Your Son Can Be Hiding a Secret… Gynecomastia is more than just a cosmetic issue
- Posted on: Apr 24 2015
You may have heard stories in the media about bullying and a rash of suicides that was reported among teenage boys who’d been systematically bullied. Bullying is one of the evils found in schools, and the spotlight has been placed on this topic as of late. What we as parents may not know however, is the ongoing crisis of cruelty among America’s boys as it relates to a common medical condition.
I bring this up because I often see a condition in my practice that has a long history of triggering cruelty and abuse from others. This condition is called gynecomastia, enlargement of the male breast, and it is not uncommon among teenage boys and young men. This is a debilitating condition that could begin years of savage bullying, peer ridicule and impair self-confidence. Symptoms may start appearing at any time but are often first seen in adolescent boys around the ages of 12-14, and middle aged men around the age of 40.
Often, victims don’t report being taunted over this condition because they don’t understand it. They feel ashamed over having “man boobs” or “girls breasts” and hide their chests as much as possible. Parents of young boys need to look for the telltale signs of the deformity: hunched shoulders, baggy clothes, and refusal to take off shirts, refusal to take part in sports or anything involving movement. Often times this begins a nightmare that a child/adolescent should not have to endure.
Even mild gynecomastia can have adverse psychological effects in boys, according to the study by ASPS Member Surgeon Dr. Brian I. Labow and colleagues of Boston Children’s Hospital. They believe their findings have important implications for early intervention and treatment, including male breast reduction in appropriate cases.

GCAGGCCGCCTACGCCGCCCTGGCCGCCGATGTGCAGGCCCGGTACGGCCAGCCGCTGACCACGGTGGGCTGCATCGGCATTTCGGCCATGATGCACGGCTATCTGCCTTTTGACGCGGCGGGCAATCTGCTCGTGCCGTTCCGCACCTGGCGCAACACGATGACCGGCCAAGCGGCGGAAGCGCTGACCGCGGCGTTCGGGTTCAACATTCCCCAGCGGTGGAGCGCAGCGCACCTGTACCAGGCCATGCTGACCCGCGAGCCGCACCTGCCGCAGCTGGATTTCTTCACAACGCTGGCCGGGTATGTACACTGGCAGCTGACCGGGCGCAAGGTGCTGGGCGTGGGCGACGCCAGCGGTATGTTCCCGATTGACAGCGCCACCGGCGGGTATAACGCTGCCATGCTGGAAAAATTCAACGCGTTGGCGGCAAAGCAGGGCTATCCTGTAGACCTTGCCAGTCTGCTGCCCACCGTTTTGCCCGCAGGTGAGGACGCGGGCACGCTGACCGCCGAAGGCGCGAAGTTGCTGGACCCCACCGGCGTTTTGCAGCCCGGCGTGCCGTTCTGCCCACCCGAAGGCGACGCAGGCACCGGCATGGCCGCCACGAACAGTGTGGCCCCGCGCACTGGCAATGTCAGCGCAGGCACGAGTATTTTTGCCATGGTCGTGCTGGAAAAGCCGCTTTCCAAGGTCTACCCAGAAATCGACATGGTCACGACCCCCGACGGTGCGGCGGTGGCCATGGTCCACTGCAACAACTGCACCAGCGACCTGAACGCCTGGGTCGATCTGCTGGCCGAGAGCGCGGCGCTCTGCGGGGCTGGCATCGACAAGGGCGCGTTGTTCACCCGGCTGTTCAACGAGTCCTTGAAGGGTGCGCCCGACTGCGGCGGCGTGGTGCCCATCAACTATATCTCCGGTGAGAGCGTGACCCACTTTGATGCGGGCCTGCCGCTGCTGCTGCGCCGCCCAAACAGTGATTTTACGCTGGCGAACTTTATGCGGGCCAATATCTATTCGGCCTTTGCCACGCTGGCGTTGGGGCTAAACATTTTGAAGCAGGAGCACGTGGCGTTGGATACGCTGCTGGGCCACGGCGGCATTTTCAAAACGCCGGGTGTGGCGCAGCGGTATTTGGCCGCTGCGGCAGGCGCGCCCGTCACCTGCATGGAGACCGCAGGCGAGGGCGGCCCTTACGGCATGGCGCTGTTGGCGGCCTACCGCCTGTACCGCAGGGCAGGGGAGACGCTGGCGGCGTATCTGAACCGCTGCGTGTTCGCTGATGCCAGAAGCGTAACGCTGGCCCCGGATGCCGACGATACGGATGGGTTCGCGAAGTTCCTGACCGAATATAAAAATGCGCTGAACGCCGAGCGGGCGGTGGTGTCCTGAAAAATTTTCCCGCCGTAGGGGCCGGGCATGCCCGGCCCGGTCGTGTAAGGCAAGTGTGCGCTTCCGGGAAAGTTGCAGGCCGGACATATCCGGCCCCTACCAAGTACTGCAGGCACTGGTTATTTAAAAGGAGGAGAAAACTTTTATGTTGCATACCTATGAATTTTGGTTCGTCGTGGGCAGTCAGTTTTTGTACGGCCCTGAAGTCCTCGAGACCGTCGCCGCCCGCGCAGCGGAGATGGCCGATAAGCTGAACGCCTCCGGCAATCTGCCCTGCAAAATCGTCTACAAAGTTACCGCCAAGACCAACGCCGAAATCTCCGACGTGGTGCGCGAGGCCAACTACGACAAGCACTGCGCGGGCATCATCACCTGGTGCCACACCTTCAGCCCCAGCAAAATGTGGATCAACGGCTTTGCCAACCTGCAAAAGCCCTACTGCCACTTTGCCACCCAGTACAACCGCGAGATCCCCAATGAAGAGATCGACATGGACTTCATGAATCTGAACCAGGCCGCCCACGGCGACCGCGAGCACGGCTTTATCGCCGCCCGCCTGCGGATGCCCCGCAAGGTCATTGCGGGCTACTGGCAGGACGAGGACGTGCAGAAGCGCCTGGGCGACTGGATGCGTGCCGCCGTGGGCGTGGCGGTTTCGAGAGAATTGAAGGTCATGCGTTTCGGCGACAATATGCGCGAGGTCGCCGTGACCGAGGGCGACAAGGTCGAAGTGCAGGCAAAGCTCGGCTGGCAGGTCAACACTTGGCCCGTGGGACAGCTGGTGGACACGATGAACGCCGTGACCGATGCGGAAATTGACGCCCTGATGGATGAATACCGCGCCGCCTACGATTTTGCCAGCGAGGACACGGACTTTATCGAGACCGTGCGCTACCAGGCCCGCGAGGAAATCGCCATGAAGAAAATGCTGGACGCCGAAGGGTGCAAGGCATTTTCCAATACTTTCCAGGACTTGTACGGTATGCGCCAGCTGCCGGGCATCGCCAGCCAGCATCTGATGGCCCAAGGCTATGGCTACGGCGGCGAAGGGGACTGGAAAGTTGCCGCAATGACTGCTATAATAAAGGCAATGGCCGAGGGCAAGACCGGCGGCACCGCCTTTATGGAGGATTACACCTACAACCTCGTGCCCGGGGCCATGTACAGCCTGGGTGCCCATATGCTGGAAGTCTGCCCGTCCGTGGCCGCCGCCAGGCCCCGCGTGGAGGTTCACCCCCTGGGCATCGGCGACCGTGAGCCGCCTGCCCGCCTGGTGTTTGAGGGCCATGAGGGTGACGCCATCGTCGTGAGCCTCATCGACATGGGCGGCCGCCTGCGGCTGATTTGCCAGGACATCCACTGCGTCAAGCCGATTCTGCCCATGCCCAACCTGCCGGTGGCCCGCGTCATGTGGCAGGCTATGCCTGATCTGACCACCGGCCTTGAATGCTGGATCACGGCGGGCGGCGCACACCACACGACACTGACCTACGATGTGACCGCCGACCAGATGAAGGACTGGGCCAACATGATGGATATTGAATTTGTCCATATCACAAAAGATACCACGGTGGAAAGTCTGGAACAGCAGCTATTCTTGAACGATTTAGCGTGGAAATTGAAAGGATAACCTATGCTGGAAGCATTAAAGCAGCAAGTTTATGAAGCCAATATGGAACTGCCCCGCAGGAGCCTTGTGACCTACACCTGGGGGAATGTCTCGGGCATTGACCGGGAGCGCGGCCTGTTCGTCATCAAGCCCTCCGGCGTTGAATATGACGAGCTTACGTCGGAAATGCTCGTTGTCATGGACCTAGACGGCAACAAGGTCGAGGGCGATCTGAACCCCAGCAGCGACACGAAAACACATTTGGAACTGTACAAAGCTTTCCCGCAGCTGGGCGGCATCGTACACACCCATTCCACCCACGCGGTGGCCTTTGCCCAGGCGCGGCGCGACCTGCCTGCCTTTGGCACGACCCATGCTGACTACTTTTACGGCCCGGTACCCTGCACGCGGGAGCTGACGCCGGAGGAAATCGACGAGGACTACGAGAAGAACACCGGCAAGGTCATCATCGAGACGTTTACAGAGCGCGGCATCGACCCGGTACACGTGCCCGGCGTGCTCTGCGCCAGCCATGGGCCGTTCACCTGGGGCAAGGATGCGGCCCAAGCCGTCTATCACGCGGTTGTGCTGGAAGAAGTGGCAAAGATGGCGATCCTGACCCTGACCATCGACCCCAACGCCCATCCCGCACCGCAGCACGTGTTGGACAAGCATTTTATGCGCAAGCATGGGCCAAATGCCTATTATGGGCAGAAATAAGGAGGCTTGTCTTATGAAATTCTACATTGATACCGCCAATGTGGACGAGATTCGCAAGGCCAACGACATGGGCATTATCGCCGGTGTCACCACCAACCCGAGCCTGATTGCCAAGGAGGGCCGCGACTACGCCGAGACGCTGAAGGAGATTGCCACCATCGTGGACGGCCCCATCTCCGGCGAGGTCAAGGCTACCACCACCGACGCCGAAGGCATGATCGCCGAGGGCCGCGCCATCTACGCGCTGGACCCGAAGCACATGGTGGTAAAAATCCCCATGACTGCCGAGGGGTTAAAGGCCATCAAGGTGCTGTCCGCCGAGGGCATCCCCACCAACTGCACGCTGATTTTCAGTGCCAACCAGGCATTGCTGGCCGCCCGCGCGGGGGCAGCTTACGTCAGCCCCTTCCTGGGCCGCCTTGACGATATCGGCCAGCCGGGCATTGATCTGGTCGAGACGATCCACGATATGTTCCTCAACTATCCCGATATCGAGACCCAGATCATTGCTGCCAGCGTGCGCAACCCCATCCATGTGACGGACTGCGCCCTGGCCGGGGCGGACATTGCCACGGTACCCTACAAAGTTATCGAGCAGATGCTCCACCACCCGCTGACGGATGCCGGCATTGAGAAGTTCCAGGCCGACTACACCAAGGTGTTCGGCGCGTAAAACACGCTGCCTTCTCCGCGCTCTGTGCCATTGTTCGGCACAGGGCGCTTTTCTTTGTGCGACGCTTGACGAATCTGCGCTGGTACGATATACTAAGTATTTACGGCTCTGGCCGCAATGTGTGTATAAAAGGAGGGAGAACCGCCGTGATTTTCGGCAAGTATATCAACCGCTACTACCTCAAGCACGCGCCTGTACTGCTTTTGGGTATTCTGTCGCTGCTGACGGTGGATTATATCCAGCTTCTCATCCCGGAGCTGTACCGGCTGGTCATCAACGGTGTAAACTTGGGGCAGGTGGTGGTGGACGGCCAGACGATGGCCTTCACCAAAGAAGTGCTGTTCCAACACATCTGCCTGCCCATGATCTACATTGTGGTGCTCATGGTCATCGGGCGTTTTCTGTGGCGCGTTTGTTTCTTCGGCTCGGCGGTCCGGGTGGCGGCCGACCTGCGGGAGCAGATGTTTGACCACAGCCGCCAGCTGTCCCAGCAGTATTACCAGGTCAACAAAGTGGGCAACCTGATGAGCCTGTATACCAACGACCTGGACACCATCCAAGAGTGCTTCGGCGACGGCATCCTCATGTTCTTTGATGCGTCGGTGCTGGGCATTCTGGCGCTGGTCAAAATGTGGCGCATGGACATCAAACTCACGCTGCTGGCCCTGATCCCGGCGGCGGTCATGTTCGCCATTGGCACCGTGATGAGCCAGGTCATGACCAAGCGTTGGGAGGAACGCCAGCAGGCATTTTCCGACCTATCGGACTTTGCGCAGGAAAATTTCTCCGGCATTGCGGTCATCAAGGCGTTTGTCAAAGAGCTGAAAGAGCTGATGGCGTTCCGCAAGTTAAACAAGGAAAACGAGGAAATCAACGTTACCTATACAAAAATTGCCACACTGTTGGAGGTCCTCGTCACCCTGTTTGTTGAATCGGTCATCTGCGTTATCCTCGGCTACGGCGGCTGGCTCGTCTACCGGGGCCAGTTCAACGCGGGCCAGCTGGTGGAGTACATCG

Surgery is performed in an outpatient surgical facility or hospital. This requires excellent surgical skills as well as artistry – knowing how much tissue to remove and how much tissue to retain. Time in surgery is typically an hour and half, but more extensive male breast reduction may take longer. The patient typically goes home the same day for recovery. The first few days of recovery are the most critical time where vigorous movements of the shoulder joints are not allowed. Within 4 to 5 weeks of the operation the patient is allowed to resume full activities.
In a new study released recently, boys with gynecomastia were compared to healthy, unaffected peers of the same age and gender. The adolescents with gynecomastia were found to have significantly lower measures of mental health, self-esteem and social functioning. Boys with gynecomastia also had higher rates of disordered eating thoughts and behaviors than their peers. Prior studies have found higher rates of depression, anxiety and embarrassment in boys with larger chests. Parents and patients should be aware of the psychosocial issues associated with gynecomastia, and consider early evaluation for adolescents suffering from this condition, regardless of severity.
If you know anyone who is suffering from this condition, please bring him in for a talk and consultation. No person should have to endure social embarrassment or worse because of gynecomastia. Medical science has trumped this one. Male Breast Reduction
Tagged with: Gynecomastia, Male Breast Reduction
Posted in: Breast Surgeon